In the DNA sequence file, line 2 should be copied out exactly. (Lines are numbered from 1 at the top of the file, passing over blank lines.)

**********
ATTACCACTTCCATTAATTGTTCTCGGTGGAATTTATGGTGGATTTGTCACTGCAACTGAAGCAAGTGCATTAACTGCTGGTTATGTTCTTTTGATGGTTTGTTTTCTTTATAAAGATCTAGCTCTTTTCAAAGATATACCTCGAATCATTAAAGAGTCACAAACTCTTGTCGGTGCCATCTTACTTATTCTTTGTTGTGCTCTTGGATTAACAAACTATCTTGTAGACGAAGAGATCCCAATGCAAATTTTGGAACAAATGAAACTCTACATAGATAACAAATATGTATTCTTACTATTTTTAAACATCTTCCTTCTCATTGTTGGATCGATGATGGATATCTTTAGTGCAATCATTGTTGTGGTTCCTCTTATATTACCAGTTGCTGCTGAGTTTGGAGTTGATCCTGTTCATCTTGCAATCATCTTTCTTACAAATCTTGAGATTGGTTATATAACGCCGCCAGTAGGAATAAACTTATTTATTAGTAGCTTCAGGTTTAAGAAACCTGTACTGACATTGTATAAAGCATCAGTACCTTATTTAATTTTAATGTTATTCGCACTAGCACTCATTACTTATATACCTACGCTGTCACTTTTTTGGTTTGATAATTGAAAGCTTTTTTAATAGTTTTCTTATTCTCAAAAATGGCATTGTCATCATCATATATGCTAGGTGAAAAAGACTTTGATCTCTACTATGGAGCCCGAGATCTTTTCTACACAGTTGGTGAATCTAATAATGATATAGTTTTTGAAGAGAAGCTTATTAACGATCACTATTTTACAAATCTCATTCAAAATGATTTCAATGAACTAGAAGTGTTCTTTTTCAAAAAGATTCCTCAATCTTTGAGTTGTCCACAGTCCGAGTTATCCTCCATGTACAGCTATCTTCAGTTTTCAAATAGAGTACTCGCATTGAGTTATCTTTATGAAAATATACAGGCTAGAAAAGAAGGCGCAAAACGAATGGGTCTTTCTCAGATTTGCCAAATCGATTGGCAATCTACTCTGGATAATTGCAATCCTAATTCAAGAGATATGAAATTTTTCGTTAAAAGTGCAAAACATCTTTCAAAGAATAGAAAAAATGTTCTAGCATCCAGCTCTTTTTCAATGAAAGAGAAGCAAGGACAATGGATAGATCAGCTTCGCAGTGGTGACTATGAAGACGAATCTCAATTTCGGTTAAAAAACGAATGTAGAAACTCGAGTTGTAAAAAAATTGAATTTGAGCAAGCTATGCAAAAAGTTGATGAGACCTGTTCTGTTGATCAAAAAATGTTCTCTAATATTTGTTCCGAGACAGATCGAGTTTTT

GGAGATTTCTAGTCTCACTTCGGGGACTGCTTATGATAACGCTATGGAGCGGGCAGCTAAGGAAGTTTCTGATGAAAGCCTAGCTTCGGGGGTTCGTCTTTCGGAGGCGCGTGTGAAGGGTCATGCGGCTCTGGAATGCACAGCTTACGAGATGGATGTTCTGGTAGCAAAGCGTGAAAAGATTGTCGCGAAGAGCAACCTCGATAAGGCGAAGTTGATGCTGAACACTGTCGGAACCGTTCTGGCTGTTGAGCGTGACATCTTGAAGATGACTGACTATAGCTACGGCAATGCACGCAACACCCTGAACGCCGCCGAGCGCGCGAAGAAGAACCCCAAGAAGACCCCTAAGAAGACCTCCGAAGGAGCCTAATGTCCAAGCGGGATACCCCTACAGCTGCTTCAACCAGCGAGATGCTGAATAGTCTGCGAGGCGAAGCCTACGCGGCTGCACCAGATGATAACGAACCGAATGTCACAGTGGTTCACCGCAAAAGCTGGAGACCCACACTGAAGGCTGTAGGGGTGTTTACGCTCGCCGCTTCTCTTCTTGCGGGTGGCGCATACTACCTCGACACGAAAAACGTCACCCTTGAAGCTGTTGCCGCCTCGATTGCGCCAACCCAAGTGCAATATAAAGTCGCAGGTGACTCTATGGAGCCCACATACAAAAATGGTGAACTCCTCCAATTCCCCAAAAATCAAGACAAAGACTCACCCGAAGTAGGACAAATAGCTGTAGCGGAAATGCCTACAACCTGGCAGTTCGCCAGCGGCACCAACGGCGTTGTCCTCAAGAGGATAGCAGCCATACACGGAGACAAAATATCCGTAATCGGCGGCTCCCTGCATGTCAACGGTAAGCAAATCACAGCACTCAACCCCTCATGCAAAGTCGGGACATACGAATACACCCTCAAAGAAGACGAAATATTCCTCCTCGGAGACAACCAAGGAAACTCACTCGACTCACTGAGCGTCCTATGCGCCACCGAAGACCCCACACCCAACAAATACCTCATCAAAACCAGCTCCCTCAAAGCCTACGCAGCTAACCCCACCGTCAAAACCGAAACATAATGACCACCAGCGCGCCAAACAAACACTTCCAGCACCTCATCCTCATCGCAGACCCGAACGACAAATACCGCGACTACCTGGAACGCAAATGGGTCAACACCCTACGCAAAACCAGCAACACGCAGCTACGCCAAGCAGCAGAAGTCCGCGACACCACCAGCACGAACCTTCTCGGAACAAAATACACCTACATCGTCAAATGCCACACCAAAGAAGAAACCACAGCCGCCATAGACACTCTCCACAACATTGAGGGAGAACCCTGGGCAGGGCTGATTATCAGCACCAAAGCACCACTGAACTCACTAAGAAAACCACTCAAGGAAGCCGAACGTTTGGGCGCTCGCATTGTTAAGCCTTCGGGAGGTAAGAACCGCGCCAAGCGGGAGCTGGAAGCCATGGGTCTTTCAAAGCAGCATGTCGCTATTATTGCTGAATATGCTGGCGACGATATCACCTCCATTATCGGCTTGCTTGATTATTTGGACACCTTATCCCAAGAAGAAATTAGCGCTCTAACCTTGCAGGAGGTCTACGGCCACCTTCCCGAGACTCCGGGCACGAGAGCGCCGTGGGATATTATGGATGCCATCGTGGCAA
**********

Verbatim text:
GGAGATTTCTAGTCTCACTTCGGGGACTGCTTATGATAACGCTATGGAGCGGGCAGCTAAGGAAGTTTCTGATGAAAGCCTAGCTTCGGGGGTTCGTCTTTCGGAGGCGCGTGTGAAGGGTCATGCGGCTCTGGAATGCACAGCTTACGAGATGGATGTTCTGGTAGCAAAGCGTGAAAAGATTGTCGCGAAGAGCAACCTCGATAAGGCGAAGTTGATGCTGAACACTGTCGGAACCGTTCTGGCTGTTGAGCGTGACATCTTGAAGATGACTGACTATAGCTACGGCAATGCACGCAACACCCTGAACGCCGCCGAGCGCGCGAAGAAGAACCCCAAGAAGACCCCTAAGAAGACCTCCGAAGGAGCCTAATGTCCAAGCGGGATACCCCTACAGCTGCTTCAACCAGCGAGATGCTGAATAGTCTGCGAGGCGAAGCCTACGCGGCTGCACCAGATGATAACGAACCGAATGTCACAGTGGTTCACCGCAAAAGCTGGAGACCCACACTGAAGGCTGTAGGGGTGTTTACGCTCGCCGCTTCTCTTCTTGCGGGTGGCGCATACTACCTCGACACGAAAAACGTCACCCTTGAAGCTGTTGCCGCCTCGATTGCGCCAACCCAAGTGCAATATAAAGTCGCAGGTGACTCTATGGAGCCCACATACAAAAATGGTGAACTCCTCCAATTCCCCAAAAATCAAGACAAAGACTCACCCGAAGTAGGACAAATAGCTGTAGCGGAAATGCCTACAACCTGGCAGTTCGCCAGCGGCACCAACGGCGTTGTCCTCAAGAGGATAGCAGCCATACACGGAGACAAAATATCCGTAATCGGCGGCTCCCTGCATGTCAACGGTAAGCAAATCACAGCACTCAACCCCTCATGCAAAGTCGGGACATACGAATACACCCTCAAAGAAGACGAAATATTCCTCCTCGGAGACAACCAAGGAAACTCACTCGACTCACTGAGCGTCCTATGCGCCACCGAAGACCCCACACCCAACAAATACCTCATCAAAACCAGCTCCCTCAAAGCCTACGCAGCTAACCCCACCGTCAAAACCGAAACATAATGACCACCAGCGCGCCAAACAAACACTTCCAGCACCTCATCCTCATCGCAGACCCGAACGACAAATACCGCGACTACCTGGAACGCAAATGGGTCAACACCCTACGCAAAACCAGCAACACGCAGCTACGCCAAGCAGCAGAAGTCCGCGACACCACCAGCACGAACCTTCTCGGAACAAAATACACCTACATCGTCAAATGCCACACCAAAGAAGAAACCACAGCCGCCATAGACACTCTCCACAACATTGAGGGAGAACCCTGGGCAGGGCTGATTATCAGCACCAAAGCACCACTGAACTCACTAAGAAAACCACTCAAGGAAGCCGAACGTTTGGGCGCTCGCATTGTTAAGCCTTCGGGAGGTAAGAACCGCGCCAAGCGGGAGCTGGAAGCCATGGGTCTTTCAAAGCAGCATGTCGCTATTATTGCTGAATATGCTGGCGACGATATCACCTCCATTATCGGCTTGCTTGATTATTTGGACACCTTATCCCAAGAAGAAATTAGCGCTCTAACCTTGCAGGAGGTCTACGGCCACCTTCCCGAGACTCCGGGCACGAGAGCGCCGTGGGATATTATGGATGCCATCGTGGCAA